Hafnia Could Open the Doors to Fast and Efficient Memory, Though Don’t Expect it to Replace Silicon Anytime Soon

Breakthroughs in Hafnia, or simply Hafnium Oxide-based memory could revolutionize the computer memory industry. A new research has apparently made it simpler and cheaper to synthesize Hafnia in its different states for a large number of applications, including memory.

Hafnia – The Successor to Silicon?

Computer memory at its heart primarily comprises of Silicon, a cheap and abundant semiconductor, second to Germanium. The industry has been reaping the benefits of semiconductors ever since the inception of transistors.

Fundamentally, Hafnia is not a semiconductor, rather an insulator and will not replace transistors. Transistors rely on doping which is only possible through semiconductors. Likewise, the specific properties of PNP and NPN junctions heavily rely on what makes a semiconductor, a semiconductor. Hafnia, on the contrary exhibits ferroelectric properties, that is it always has an electric field.

Moreover, this field can be reversed by introducing an external electric field. Such materials are key for storing binary data, plus they have the added advantage of being non-volatile (Data is not lost after the power source is disconnected).

“Currently, to store data we use magnetic forms of memory that are slow, require a lot of energy to operate, and are not very efficient. Ferroelectric forms of memory are robust, ultra-fast, cheaper to produce, and more energy-efficient.”

Sobhit Singh

Reaching Metastability

However, Hafnia is not ferroelectric at its ground or stable state. To reach its metastable state, a longer-lasting excited state, it had to be compressed into sheets of nanometer-level two-dimensional films. A viable solution was to alloy Hafnia with Yttrium, however, this method used a lot of Yttrium and took away most of essence of the compound.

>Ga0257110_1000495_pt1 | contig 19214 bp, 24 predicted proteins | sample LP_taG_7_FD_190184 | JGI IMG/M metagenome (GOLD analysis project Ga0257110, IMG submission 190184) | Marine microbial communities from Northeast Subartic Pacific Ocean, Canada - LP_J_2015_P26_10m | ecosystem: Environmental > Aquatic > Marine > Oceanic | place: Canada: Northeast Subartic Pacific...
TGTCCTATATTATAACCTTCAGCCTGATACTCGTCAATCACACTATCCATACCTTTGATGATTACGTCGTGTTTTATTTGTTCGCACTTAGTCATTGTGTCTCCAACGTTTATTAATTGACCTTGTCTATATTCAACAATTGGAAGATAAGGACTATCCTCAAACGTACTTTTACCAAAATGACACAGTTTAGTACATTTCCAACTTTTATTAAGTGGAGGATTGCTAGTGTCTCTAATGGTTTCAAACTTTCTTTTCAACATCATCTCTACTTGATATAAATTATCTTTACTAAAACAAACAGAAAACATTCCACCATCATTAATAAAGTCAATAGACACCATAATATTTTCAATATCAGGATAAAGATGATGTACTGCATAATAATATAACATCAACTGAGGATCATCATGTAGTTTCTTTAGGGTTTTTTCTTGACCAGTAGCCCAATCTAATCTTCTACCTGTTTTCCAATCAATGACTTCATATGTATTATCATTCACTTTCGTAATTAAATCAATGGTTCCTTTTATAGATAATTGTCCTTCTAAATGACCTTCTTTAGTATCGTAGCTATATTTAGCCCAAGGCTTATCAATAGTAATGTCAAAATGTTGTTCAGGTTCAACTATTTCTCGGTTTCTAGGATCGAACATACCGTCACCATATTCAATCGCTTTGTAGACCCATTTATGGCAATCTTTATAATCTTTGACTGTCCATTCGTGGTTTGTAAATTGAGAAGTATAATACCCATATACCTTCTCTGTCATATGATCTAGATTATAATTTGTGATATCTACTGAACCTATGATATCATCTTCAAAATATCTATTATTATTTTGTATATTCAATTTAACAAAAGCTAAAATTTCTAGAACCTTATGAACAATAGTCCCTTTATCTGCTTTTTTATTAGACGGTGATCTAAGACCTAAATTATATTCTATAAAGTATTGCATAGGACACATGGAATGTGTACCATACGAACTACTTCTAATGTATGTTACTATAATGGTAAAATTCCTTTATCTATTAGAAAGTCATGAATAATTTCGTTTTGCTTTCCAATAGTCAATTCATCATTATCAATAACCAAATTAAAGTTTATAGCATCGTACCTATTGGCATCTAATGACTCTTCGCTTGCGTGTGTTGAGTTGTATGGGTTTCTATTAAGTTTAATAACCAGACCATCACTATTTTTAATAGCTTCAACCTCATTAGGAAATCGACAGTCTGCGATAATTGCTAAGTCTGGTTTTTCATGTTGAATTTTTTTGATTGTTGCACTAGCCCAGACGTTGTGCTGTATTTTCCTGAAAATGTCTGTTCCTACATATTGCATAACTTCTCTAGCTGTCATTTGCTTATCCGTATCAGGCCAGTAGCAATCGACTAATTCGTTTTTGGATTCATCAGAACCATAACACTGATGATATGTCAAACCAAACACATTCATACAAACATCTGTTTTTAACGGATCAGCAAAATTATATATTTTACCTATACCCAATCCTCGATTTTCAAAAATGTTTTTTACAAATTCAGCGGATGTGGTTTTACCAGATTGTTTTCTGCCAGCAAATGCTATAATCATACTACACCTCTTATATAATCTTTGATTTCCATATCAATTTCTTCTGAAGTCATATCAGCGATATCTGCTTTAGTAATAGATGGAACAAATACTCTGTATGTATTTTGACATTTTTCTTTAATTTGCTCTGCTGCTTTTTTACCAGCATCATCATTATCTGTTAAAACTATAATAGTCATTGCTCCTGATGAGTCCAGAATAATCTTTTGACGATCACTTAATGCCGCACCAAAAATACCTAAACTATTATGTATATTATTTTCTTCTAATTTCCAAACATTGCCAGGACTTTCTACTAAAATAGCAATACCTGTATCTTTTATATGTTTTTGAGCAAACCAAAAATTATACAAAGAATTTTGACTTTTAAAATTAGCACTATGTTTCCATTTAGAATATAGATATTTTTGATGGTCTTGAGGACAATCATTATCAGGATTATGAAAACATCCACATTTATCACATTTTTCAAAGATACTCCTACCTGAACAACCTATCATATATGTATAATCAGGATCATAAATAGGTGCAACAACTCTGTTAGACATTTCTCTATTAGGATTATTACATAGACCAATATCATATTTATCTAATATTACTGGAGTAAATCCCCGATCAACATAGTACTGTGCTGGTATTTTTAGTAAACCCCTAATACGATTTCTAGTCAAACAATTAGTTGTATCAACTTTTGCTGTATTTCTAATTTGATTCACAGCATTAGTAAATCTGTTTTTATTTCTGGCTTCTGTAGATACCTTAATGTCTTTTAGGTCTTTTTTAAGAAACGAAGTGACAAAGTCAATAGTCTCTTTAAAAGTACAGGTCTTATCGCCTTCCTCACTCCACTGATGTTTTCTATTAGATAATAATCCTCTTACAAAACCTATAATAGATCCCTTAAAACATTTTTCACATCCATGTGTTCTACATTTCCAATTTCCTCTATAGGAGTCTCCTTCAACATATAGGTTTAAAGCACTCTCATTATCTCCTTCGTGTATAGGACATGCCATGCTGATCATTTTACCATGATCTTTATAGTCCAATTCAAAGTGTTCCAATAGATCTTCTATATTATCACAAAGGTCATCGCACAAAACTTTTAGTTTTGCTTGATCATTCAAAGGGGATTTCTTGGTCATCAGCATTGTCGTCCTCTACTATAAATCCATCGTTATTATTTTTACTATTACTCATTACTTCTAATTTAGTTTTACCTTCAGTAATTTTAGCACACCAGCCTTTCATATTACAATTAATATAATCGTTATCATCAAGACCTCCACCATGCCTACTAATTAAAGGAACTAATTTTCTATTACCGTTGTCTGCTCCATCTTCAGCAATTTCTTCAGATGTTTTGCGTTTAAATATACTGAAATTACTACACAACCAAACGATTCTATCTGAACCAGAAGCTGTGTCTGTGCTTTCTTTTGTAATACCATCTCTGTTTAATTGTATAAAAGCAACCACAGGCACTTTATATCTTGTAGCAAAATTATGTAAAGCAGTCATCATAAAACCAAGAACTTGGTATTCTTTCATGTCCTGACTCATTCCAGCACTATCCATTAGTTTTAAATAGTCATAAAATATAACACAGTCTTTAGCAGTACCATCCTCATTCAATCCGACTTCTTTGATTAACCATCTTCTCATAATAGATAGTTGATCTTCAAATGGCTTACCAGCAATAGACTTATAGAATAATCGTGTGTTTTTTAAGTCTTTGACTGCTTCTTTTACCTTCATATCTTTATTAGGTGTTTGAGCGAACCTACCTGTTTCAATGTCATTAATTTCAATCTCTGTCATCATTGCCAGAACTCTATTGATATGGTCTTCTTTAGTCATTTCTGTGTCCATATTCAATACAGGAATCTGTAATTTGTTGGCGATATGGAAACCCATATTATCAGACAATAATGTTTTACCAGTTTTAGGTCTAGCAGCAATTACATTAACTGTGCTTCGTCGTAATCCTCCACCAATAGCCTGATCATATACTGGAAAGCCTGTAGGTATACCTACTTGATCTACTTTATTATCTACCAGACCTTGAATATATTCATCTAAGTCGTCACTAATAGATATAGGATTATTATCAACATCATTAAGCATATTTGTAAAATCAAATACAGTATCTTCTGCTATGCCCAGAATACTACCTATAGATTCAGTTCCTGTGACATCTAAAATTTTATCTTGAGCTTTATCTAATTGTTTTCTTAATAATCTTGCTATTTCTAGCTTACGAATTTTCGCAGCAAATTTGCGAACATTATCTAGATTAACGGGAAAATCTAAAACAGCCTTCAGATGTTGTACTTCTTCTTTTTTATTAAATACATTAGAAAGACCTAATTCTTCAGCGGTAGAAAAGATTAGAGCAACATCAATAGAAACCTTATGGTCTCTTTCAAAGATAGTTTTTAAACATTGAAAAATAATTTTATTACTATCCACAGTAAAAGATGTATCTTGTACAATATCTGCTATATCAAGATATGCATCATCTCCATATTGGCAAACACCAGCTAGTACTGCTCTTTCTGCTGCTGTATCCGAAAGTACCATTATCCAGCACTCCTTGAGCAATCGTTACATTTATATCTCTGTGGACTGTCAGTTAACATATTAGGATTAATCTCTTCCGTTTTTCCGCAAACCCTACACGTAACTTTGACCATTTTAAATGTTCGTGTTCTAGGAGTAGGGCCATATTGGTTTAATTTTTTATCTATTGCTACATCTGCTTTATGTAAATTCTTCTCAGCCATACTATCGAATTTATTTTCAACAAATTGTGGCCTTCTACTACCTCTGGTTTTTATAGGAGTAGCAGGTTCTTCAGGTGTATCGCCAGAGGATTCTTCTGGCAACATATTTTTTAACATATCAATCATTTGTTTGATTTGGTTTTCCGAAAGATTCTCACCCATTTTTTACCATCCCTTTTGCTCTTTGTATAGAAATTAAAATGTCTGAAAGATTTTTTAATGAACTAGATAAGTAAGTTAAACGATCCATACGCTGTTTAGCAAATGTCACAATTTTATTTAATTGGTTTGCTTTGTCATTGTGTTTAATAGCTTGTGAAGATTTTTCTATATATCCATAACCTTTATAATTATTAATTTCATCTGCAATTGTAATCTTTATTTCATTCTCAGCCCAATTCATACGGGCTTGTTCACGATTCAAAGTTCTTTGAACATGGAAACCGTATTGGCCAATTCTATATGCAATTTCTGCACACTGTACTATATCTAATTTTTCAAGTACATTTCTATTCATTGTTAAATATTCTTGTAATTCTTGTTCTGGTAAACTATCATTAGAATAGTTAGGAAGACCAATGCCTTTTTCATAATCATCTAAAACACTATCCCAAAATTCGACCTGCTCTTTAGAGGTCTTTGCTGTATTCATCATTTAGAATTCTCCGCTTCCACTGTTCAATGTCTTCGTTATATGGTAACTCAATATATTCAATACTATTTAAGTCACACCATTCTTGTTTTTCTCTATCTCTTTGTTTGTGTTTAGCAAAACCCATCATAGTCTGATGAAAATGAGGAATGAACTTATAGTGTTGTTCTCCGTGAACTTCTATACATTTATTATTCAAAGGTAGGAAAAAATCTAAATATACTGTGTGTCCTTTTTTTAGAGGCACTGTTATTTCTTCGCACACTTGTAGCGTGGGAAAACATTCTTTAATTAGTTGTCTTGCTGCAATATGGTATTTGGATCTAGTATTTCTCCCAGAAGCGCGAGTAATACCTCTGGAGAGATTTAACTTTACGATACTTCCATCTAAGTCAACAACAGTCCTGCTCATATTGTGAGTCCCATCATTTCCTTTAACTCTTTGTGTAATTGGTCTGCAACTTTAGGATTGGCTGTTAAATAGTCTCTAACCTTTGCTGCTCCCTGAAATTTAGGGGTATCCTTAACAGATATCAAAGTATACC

A sample of hafnium(IV) oxide, (HfO2) | Walkerma (Wikipedia)

New developments by teams from the University of Rochester and the University of Tennessee show that only around half as much Yttrium is required to reach the metastable state via new techniques. As reported by Sobhit Singh, this is done by applying significant amounts of pressure, providing stable Hafnia in both ferroelectric and antiferroelectric forms.

That’s not all as the team will continue to improve on this methodology to further lower production costs and improve output quality. Singh will host a focus session for discussion on Hafnia at the American Physical Society’s March Meeting 2024.

But will Hafnia replace Silicon that easily? Hafnium, the element behind Hafnia currently sits at around $5,000 per kg, leagues more expensive than Silicon. Apart from the price, availability puts Hafnium at 0.7 parts per billion and Silicon at 700,000 parts per Billion. Whatever benefits Hafnia provides will simply be displaced by Silicon’s ease of use and abundance.

Source: SciTechDaily


Abdullah Faisal

With a love for computers since the age of five, Abdullah has always sought to delve into the depths of information, and uses it as his guiding light. He believes success is of utmost importance as history is written by the victor.